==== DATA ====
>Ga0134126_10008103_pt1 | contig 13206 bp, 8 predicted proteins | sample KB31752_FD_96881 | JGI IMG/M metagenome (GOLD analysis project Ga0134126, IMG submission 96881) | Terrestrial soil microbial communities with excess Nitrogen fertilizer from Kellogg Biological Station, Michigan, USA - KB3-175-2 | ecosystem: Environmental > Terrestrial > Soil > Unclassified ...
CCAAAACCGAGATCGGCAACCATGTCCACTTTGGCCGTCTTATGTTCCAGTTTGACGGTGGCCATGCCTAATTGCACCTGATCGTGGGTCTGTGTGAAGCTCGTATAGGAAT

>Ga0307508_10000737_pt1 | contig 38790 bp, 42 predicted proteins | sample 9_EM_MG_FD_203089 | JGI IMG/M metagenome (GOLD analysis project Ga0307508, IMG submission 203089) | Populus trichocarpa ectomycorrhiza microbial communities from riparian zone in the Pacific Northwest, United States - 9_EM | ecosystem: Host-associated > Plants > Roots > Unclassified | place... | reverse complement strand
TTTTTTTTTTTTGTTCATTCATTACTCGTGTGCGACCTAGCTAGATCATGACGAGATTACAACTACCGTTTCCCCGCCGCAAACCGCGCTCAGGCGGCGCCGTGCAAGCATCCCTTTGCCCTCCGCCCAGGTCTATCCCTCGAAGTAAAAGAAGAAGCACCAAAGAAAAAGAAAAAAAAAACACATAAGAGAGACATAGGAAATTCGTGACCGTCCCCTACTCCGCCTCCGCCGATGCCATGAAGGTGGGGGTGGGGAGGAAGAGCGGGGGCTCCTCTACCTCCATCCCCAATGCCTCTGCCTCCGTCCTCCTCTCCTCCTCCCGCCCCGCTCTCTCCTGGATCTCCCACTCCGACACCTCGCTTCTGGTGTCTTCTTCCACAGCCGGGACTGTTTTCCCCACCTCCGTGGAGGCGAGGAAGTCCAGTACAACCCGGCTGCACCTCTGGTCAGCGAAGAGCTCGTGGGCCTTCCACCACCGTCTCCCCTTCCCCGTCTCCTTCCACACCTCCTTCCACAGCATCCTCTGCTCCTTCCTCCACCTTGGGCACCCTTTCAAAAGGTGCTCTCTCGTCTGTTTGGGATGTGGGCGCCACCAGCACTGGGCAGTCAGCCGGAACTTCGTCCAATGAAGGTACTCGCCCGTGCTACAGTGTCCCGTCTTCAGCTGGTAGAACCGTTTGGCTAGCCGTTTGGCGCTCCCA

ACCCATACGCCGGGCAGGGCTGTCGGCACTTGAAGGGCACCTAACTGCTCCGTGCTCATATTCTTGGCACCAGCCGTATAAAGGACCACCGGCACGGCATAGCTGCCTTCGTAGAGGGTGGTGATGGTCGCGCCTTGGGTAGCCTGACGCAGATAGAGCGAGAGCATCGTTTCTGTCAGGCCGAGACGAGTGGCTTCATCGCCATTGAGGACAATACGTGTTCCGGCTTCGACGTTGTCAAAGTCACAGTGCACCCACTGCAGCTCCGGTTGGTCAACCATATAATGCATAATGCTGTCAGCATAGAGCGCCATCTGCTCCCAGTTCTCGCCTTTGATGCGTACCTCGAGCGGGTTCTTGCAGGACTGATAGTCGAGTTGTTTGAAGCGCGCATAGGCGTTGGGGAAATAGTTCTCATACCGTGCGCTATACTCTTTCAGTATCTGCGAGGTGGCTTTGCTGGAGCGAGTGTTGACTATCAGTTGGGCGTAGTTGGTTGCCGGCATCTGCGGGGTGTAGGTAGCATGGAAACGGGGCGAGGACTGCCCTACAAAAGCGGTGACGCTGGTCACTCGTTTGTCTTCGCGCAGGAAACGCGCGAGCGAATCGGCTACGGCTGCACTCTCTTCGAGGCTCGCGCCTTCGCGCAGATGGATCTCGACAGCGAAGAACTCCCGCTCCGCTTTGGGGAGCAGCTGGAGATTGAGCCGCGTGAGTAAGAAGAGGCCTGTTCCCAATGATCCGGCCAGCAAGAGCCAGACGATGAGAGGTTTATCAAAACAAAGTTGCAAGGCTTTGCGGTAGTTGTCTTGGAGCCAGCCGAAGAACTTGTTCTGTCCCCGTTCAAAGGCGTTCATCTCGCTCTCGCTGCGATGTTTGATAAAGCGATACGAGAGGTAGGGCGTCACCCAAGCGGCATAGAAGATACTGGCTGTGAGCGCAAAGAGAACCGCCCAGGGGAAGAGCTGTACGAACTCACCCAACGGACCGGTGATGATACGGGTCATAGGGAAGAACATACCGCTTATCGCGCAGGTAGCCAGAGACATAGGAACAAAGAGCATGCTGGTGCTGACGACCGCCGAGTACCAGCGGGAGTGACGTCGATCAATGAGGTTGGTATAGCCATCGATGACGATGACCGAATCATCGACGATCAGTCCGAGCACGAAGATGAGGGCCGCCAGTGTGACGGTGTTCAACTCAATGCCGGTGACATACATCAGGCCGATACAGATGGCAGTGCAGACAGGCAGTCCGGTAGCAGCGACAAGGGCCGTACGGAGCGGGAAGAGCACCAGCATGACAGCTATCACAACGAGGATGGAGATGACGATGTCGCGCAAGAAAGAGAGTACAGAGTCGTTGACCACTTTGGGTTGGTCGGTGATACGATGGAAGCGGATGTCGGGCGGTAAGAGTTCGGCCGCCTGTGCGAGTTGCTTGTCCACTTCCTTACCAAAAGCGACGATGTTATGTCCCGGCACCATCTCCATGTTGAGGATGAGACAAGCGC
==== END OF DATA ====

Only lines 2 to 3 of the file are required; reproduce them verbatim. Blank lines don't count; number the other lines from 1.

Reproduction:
CCAAAACCGAGATCGGCAACCATGTCCACTTTGGCCGTCTTATGTTCCAGTTTGACGGTGGCCATGCCTAATTGCACCTGATCGTGGGTCTGTGTGAAGCTCGTATAGGAAT

>Ga0307508_10000737_pt1 | contig 38790 bp, 42 predicted proteins | sample 9_EM_MG_FD_203089 | JGI IMG/M metagenome (GOLD analysis project Ga0307508, IMG submission 203089) | Populus trichocarpa ectomycorrhiza microbial communities from riparian zone in the Pacific Northwest, United States - 9_EM | ecosystem: Host-associated > Plants > Roots > Unclassified | place... | reverse complement strand